A Beginner’s Guide to Randomizers
Here’s the scene. I’m blasting my way through Super Metroid, having just taken down Crocomire. I proceed past him to pick up my power-up and…
“Aw man… 10 rupees!”
I turn to my friend on the couch next to me. We’ve been playing the recently released Super Metroid + Link to the Past Randomizer. He’s a bit of a Zelda expert and I’m a bit of a Metroid expert to put together we are one competent player.
“Can you take over? I already have Gravity Suit and Space Jump, you should be able to find something.”
“I don’t have the lamp!”
“Isn’t there anything you can do without the lamp?”
“You have the blue mail, Master Sword, red boomerang, quake spell, fire rod, and all these other things and we are gate blocked by a lamp?”
“It’s probably in Norfair or something…”
Yes, this conversation was absurd, but it’s pretty common when playing randomizers, which have absolutely blown up in the speedrunning and ROM hacking communities in the last few years.
What Is a Randomizer?
Randomizers do what they say on the tin. They take aspects of certain games and randomize them. For action-adventure games like The Legend of Zelda, they randomize item locations. For RPGs like Final Fantasy IV, they randomize party members and items. There are even randomizers for games like Mega Man X which randomize your jump height and bullet damage.
Some randomizers are serious challenges while others are just absurd. They require thorough knowledge of the game they are based on, sometimes to the extent of requiring professional speedrunning stats to progress. It would be foolish to even attempt a Super Metroid randomizer without utilizing techniques such infinite wall jumping and bomb jumping. Even then you’ll find yourself soft-locking the game, ending up in rooms you can’t escape and situations you can’t beat.
And yet a good portion of the gaming community is going nuts over these hacks, myself included. Why?
The Random Appeal
Well on the most obvious level, these randomizers breathe new life into old games. At this point, anyone who is still playing Super Metroid or A Link to the Past will have memorized their preferred route through the game anyway, right down to specific item locations. Randomizing elements of these games allows us to experience them again, as if they were new, constantly being surprised by what we find and where we go.
However, randomizers have another strangely psychological appeal. They combine the power trip of using a cheat device with the prestige of playing a game on hard mode.
Let me explain. No matter what randomizer you play you are statistically likely to find something from the end game within your first few minutes. That’s just how randomness works. You enter the game grabbing up a ton of interesting items and weapons, blasting through early game dungeons as if they were nothing. It feels good. It feels like you’ve broken the game.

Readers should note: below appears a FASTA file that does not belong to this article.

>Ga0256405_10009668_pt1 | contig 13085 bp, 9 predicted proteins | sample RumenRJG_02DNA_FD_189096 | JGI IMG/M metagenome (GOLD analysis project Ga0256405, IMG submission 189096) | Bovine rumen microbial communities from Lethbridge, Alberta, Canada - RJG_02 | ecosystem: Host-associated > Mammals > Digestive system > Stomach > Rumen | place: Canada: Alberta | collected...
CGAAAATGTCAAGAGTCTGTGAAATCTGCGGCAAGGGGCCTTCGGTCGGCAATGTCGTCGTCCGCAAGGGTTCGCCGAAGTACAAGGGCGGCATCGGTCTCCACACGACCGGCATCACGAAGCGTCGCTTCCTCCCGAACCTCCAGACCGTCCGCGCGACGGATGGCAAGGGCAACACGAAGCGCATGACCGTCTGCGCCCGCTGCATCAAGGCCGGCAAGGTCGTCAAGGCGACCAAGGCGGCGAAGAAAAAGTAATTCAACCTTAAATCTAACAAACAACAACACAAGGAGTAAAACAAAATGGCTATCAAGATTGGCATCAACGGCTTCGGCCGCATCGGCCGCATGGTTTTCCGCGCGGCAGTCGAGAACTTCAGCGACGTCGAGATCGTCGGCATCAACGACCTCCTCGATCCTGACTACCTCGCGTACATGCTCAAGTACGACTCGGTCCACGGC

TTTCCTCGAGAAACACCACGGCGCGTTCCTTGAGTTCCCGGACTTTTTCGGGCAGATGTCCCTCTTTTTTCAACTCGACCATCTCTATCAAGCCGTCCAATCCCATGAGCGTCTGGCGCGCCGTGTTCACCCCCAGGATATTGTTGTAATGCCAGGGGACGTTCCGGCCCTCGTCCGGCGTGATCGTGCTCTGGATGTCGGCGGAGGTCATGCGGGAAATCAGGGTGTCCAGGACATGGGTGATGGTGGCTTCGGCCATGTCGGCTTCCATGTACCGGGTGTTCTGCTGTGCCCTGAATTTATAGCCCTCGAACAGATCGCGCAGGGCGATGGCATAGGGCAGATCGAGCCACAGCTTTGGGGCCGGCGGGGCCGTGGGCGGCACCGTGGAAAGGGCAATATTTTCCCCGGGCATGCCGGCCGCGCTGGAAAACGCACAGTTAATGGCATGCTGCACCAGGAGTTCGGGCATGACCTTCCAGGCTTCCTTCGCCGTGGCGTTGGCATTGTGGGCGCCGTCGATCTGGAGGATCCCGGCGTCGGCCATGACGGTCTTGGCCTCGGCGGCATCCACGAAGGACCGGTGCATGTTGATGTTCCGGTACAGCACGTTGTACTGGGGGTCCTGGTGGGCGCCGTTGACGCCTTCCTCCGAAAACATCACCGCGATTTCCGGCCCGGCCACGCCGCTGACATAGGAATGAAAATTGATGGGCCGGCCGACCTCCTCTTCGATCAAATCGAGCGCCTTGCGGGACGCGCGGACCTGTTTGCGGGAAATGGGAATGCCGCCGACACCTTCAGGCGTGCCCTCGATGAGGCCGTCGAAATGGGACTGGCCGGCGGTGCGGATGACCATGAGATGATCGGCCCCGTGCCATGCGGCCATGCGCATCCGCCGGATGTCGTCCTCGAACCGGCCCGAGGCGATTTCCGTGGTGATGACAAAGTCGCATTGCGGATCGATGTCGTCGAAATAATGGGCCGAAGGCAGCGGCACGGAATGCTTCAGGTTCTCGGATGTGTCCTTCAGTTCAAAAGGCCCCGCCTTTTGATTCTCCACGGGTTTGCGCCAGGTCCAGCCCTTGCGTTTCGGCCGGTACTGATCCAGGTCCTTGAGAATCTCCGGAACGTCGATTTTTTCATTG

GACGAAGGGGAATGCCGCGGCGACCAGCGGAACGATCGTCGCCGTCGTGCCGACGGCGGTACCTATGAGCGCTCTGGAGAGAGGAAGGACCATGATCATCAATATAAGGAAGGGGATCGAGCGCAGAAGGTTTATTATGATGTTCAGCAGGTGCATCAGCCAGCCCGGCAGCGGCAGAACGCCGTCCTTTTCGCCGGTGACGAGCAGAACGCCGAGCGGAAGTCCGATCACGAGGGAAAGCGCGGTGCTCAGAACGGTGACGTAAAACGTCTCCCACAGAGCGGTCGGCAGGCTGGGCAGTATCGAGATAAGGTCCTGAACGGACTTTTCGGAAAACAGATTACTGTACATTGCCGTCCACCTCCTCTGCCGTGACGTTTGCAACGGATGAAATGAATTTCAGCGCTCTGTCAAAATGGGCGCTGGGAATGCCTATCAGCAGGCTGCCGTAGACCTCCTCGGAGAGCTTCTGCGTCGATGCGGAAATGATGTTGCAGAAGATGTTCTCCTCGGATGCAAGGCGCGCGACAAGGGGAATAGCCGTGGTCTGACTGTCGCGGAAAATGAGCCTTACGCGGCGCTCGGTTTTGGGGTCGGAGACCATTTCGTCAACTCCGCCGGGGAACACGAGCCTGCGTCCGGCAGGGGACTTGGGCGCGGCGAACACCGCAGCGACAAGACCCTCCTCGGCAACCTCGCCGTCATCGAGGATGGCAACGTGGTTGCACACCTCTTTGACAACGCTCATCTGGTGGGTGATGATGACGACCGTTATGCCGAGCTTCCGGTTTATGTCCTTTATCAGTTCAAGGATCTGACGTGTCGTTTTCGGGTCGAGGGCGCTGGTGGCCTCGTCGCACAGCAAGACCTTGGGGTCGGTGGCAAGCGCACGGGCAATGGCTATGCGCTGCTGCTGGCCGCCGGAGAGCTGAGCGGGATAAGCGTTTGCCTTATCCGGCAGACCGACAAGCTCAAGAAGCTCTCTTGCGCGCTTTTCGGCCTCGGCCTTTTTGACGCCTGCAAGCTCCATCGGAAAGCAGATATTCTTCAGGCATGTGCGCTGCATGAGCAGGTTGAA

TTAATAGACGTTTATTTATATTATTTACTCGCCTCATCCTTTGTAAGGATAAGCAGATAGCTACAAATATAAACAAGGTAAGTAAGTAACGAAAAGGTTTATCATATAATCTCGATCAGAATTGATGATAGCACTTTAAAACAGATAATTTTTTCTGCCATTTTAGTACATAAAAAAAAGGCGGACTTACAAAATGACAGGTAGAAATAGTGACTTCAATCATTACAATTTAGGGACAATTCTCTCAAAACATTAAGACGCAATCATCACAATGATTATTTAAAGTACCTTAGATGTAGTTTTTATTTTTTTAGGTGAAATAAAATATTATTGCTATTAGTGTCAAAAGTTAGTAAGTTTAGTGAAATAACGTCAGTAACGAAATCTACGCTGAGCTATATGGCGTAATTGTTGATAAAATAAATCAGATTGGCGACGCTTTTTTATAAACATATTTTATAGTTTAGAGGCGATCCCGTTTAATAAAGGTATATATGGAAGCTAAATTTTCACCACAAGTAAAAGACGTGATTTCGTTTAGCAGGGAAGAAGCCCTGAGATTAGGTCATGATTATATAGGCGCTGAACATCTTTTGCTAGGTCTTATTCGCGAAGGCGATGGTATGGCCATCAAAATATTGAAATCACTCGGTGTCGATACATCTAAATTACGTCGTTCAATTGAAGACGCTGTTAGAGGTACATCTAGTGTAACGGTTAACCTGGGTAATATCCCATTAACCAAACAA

However, this power rush quickly ends as you progress and start realizing that you are missing some very important items. Maybe you’ll have to play the majority of A Link to the Past without a shield. Maybe you’ll have to play through Super Metroid without normal bombs, relying on super bombs to do mundane things like bomb jump. Maybe you’ll beat Final Fantasy IV with no one in your party but Edward, play through Fire Emblem Fates with nothing but mounted units, or face the Elite Four in Pokemon with a party full of Rattatas.
This is why randomizers feel like a sort of sadistic hard mode. You have to tax your gaming knowledge to figure out how to beat bosses in unconventional ways. You have to figure out how to sequence break in ways that even accomplished speedrunners haven’t tried. You have to think on your feet and adapt, which is something games rarely make us do.
In a sense, it turns any game you are playing into The Legend of Zelda: Breath of the Wild. Instead of following a set path, you go where you want, do what you can, and scrape together a strategy from what you find, and it’s an absolutely amazing feeling.
The Future Is Random
There is a randomizer for just about everyone, regardless of your game tastes. Luckily, there is a constantly updated list that tracks what randomizers are available. The aptly named “BIG List of Randomizers” can be found here and features all sorts of things from pathing hacks to major remakes that turn Final Fantasy games into rogue-likes.
The biggest failing of randomizers is that many of them must be played with an emulator. Some more recent games (like the fan game AM2R or Ori and the Blind Forest) can generate new random seeds every time then run, but most retro randomizers require generating a new game ROM every time you play. This means that you’ll never be able to play your favorite randomizer on a reproduction cart on your old SNES. Heck, you won’t even be able to import your favorite randomized ROM into your SNES classic.
However, I think this shows that there is a whole untapped area of game design waiting to be explored. Thus far, randomizers have only been the work of fan hackers. But why couldn’t Nintendo release bonus DLC that randomized item locations in Metroid Prime 4? Why couldn’t From Software turn Dark Souls randomizers into official content for the upcoming HD remaster? Why couldn’t new and popular RPGs unlock random modes as a New Game + option?
Maybe if game designers explored the amazing possibilities that randomizers create, all of our gaming experiences will have just a little bit more replay value, which is something many of our biggest AAA blockbusters sorely need.
Until then, I have to go find the Magic Mirror. It’s probably behind Kraid or something.
Let us know about your randomizer experiences in the comments.